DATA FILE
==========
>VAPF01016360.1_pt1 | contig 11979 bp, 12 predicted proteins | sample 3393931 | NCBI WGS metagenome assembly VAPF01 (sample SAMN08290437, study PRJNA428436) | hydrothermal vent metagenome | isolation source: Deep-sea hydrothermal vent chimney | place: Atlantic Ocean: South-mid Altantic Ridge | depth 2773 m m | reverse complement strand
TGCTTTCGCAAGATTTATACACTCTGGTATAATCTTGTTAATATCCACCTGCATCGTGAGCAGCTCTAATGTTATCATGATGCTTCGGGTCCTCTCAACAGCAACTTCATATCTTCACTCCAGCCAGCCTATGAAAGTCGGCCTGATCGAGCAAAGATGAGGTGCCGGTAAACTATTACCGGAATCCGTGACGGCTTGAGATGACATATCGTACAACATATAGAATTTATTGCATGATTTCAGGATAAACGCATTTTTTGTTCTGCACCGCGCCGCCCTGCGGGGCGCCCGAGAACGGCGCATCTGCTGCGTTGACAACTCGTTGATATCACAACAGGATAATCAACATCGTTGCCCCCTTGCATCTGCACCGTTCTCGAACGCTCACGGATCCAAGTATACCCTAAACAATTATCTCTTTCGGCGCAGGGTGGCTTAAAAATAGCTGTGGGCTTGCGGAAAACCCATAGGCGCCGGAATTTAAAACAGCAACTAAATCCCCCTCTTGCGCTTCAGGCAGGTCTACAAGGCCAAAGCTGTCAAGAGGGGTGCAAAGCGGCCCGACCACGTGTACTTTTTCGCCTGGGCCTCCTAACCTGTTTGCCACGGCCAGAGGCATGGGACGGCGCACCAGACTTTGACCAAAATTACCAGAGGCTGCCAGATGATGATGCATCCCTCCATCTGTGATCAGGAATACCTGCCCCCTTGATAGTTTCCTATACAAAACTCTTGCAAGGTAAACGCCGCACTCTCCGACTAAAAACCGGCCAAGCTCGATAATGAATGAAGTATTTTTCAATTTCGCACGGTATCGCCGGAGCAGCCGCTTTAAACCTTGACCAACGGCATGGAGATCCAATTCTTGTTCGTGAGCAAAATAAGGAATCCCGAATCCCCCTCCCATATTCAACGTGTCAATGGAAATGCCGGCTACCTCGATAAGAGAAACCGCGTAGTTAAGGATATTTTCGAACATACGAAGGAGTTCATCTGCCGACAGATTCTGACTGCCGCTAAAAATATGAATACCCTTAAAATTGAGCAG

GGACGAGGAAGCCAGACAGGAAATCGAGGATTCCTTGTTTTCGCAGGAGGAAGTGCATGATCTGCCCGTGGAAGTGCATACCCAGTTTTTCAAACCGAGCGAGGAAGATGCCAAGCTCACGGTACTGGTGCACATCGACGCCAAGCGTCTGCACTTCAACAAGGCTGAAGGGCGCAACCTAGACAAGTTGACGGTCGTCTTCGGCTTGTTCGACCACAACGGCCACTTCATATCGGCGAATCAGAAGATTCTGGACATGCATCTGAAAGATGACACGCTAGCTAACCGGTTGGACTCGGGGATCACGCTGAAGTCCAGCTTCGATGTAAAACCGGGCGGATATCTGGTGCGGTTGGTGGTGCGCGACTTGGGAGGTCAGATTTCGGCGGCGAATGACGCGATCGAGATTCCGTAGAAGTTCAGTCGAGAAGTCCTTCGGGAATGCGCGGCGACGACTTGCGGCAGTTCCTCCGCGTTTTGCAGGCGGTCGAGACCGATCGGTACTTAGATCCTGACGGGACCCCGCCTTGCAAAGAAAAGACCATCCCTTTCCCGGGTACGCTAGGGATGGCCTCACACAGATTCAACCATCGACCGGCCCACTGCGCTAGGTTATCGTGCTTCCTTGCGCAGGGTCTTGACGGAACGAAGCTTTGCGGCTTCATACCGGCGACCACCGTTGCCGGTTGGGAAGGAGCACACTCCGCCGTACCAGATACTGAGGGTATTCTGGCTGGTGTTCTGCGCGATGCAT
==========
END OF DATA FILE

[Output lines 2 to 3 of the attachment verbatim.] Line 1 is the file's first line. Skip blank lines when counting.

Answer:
TGCTTTCGCAAGATTTATACACTCTGGTATAATCTTGTTAATATCCACCTGCATCGTGAGCAGCTCTAATGTTATCATGATGCTTCGGGTCCTCTCAACAGCAACTTCATATCTTCACTCCAGCCAGCCTATGAAAGTCGGCCTGATCGAGCAAAGATGAGGTGCCGGTAAACTATTACCGGAATCCGTGACGGCTTGAGATGACATATCGTACAACATATAGAATTTATTGCATGATTTCAGGATAAACGCATTTTTTGTTCTGCACCGCGCCGCCCTGCGGGGCGCCCGAGAACGGCGCATCTGCTGCGTTGACAACTCGTTGATATCACAACAGGATAATCAACATCGTTGCCCCCTTGCATCTGCACCGTTCTCGAACGCTCACGGATCCAAGTATACCCTAAACAATTATCTCTTTCGGCGCAGGGTGGCTTAAAAATAGCTGTGGGCTTGCGGAAAACCCATAGGCGCCGGAATTTAAAACAGCAACTAAATCCCCCTCTTGCGCTTCAGGCAGGTCTACAAGGCCAAAGCTGTCAAGAGGGGTGCAAAGCGGCCCGACCACGTGTACTTTTTCGCCTGGGCCTCCTAACCTGTTTGCCACGGCCAGAGGCATGGGACGGCGCACCAGACTTTGACCAAAATTACCAGAGGCTGCCAGATGATGATGCATCCCTCCATCTGTGATCAGGAATACCTGCCCCCTTGATAGTTTCCTATACAAAACTCTTGCAAGGTAAACGCCGCACTCTCCGACTAAAAACCGGCCAAGCTCGATAATGAATGAAGTATTTTTCAATTTCGCACGGTATCGCCGGAGCAGCCGCTTTAAACCTTGACCAACGGCATGGAGATCCAATTCTTGTTCGTGAGCAAAATAAGGAATCCCGAATCCCCCTCCCATATTCAACGTGTCAATGGAAATGCCGGCTACCTCGATAAGAGAAACCGCGTAGTTAAGGATATTTTCGAACATACGAAGGAGTTCATCTGCCGACAGATTCTGACTGCCGCTAAAAATATGAATACCCTTAAAATTGAGCAG

GGACGAGGAAGCCAGACAGGAAATCGAGGATTCCTTGTTTTCGCAGGAGGAAGTGCATGATCTGCCCGTGGAAGTGCATACCCAGTTTTTCAAACCGAGCGAGGAAGATGCCAAGCTCACGGTACTGGTGCACATCGACGCCAAGCGTCTGCACTTCAACAAGGCTGAAGGGCGCAACCTAGACAAGTTGACGGTCGTCTTCGGCTTGTTCGACCACAACGGCCACTTCATATCGGCGAATCAGAAGATTCTGGACATGCATCTGAAAGATGACACGCTAGCTAACCGGTTGGACTCGGGGATCACGCTGAAGTCCAGCTTCGATGTAAAACCGGGCGGATATCTGGTGCGGTTGGTGGTGCGCGACTTGGGAGGTCAGATTTCGGCGGCGAATGACGCGATCGAGATTCCGTAGAAGTTCAGTCGAGAAGTCCTTCGGGAATGCGCGGCGACGACTTGCGGCAGTTCCTCCGCGTTTTGCAGGCGGTCGAGACCGATCGGTACTTAGATCCTGACGGGACCCCGCCTTGCAAAGAAAAGACCATCCCTTTCCCGGGTACGCTAGGGATGGCCTCACACAGATTCAACCATCGACCGGCCCACTGCGCTAGGTTATCGTGCTTCCTTGCGCAGGGTCTTGACGGAACGAAGCTTTGCGGCTTCATACCGGCGACCACCGTTGCCGGTTGGGAAGGAGCACACTCCGCCGTACCAGATACTGAGGGTATTCTGGCTGGTGTTCTGCGCGATGCAT